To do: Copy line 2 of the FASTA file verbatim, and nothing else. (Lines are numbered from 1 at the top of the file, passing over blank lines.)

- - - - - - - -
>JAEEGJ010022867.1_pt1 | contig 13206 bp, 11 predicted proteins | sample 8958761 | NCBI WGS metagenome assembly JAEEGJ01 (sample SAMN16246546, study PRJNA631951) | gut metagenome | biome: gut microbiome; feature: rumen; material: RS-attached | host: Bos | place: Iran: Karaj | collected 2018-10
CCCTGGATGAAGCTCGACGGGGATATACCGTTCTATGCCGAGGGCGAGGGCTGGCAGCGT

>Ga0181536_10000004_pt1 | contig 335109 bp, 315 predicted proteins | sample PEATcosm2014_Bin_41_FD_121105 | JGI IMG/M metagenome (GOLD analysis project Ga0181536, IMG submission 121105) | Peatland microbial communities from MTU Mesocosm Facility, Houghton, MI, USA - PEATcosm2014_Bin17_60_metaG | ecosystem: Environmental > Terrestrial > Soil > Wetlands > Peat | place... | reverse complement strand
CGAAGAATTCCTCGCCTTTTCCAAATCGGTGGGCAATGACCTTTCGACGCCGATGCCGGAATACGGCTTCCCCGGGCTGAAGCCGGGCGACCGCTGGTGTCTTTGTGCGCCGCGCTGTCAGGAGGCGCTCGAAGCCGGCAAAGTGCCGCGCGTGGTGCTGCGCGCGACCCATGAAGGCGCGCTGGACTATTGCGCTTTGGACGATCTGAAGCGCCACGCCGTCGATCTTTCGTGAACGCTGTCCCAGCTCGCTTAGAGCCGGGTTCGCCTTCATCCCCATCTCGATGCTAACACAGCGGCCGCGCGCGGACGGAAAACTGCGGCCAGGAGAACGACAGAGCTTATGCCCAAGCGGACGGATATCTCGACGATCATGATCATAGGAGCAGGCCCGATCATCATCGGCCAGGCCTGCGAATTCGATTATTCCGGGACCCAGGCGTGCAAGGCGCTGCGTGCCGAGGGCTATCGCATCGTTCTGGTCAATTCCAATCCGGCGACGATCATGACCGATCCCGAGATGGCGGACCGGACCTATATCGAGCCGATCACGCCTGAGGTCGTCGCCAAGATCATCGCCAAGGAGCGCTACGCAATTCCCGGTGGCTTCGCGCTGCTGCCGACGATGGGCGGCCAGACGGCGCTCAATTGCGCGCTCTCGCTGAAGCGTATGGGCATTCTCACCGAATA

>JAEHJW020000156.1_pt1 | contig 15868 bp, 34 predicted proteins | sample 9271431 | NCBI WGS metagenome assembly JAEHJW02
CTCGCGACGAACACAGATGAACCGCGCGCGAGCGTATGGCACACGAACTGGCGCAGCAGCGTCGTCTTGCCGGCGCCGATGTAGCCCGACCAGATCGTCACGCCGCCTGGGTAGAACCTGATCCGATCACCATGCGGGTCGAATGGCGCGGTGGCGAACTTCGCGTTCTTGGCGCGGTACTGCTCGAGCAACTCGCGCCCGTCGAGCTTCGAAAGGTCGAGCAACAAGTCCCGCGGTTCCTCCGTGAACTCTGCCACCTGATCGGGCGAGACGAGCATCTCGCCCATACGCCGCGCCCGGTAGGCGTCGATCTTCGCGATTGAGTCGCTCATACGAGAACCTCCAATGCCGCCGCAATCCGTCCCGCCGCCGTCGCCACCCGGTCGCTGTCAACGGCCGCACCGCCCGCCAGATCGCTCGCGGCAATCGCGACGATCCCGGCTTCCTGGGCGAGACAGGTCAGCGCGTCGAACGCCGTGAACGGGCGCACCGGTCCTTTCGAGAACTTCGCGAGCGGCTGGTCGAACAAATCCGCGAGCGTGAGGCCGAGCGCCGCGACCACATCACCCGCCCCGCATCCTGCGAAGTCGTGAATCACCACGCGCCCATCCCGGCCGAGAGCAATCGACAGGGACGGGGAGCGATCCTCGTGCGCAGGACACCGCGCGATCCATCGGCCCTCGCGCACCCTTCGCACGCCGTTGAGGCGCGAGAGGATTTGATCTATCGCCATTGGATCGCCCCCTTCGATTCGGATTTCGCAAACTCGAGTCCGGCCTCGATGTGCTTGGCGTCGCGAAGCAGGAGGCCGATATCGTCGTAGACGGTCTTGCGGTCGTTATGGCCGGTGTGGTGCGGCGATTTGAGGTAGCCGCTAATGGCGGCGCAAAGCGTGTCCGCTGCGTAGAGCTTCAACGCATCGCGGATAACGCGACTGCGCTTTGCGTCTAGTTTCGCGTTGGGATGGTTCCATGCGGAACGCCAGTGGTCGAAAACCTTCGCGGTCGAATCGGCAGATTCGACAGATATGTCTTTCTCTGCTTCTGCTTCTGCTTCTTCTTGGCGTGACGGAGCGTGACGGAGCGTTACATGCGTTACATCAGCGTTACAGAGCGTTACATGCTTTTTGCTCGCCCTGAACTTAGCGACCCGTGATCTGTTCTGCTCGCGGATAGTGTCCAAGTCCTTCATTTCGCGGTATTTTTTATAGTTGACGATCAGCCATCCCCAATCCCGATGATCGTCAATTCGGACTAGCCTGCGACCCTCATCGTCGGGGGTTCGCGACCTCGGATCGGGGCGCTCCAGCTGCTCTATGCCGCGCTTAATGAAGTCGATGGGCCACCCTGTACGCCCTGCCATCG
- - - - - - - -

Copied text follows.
CCCTGGATGAAGCTCGACGGGGATATACCGTTCTATGCCGAGGGCGAGGGCTGGCAGCGT